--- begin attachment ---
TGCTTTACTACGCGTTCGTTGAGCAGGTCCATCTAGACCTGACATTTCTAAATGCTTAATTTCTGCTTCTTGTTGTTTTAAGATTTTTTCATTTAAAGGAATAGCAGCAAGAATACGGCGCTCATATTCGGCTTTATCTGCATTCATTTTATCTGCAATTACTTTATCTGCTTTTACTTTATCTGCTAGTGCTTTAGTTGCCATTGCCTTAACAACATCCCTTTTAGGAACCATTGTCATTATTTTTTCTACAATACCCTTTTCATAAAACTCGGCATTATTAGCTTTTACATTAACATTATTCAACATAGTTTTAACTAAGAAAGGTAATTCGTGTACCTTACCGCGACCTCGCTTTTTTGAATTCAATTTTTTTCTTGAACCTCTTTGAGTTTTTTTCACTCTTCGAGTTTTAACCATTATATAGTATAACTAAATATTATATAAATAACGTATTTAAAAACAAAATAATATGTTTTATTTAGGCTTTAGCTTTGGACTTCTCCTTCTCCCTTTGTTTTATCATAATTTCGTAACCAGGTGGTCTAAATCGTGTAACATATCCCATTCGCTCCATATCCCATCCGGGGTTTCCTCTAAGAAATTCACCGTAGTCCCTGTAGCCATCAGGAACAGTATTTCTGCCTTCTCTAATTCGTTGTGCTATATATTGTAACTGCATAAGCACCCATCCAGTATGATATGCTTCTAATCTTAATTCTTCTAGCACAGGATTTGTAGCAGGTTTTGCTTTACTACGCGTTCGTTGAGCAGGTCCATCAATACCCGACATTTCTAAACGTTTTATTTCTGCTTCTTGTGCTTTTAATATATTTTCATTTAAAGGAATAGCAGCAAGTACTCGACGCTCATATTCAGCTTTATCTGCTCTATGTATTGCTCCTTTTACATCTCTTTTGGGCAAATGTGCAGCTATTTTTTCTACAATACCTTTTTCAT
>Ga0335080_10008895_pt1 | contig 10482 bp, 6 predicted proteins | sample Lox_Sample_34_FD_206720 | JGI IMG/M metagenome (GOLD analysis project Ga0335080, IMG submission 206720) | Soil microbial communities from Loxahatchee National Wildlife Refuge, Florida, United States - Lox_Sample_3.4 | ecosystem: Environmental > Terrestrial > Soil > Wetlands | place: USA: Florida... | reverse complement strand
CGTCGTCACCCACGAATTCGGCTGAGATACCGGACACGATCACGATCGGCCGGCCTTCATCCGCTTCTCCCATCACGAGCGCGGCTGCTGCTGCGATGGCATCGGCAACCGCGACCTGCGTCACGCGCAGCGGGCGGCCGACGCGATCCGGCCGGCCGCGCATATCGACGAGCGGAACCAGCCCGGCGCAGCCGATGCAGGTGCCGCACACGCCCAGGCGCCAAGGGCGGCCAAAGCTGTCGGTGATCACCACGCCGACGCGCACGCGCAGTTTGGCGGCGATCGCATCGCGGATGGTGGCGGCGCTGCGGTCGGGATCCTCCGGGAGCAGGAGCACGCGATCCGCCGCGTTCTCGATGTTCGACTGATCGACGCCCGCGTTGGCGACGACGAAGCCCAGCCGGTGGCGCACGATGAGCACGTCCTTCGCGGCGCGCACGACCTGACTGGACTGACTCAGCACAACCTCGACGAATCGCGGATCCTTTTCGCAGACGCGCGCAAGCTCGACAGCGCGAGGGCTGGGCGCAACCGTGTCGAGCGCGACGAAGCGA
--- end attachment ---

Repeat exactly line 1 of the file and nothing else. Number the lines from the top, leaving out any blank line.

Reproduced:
TGCTTTACTACGCGTTCGTTGAGCAGGTCCATCTAGACCTGACATTTCTAAATGCTTAATTTCTGCTTCTTGTTGTTTTAAGATTTTTTCATTTAAAGGAATAGCAGCAAGAATACGGCGCTCATATTCGGCTTTATCTGCATTCATTTTATCTGCAATTACTTTATCTGCTTTTACTTTATCTGCTAGTGCTTTAGTTGCCATTGCCTTAACAACATCCCTTTTAGGAACCATTGTCATTATTTTTTCTACAATACCCTTTTCATAAAACTCGGCATTATTAGCTTTTACATTAACATTATTCAACATAGTTTTAACTAAGAAAGGTAATTCGTGTACCTTACCGCGACCTCGCTTTTTTGAATTCAATTTTTTTCTTGAACCTCTTTGAGTTTTTTTCACTCTTCGAGTTTTAACCATTATATAGTATAACTAAATATTATATAAATAACGTATTTAAAAACAAAATAATATGTTTTATTTAGGCTTTAGCTTTGGACTTCTCCTTCTCCCTTTGTTTTATCATAATTTCGTAACCAGGTGGTCTAAATCGTGTAACATATCCCATTCGCTCCATATCCCATCCGGGGTTTCCTCTAAGAAATTCACCGTAGTCCCTGTAGCCATCAGGAACAGTATTTCTGCCTTCTCTAATTCGTTGTGCTATATATTGTAACTGCATAAGCACCCATCCAGTATGATATGCTTCTAATCTTAATTCTTCTAGCACAGGATTTGTAGCAGGTTTTGCTTTACTACGCGTTCGTTGAGCAGGTCCATCAATACCCGACATTTCTAAACGTTTTATTTCTGCTTCTTGTGCTTTTAATATATTTTCATTTAAAGGAATAGCAGCAAGTACTCGACGCTCATATTCAGCTTTATCTGCTCTATGTATTGCTCCTTTTACATCTCTTTTGGGCAAATGTGCAGCTATTTTTTCTACAATACCTTTTTCAT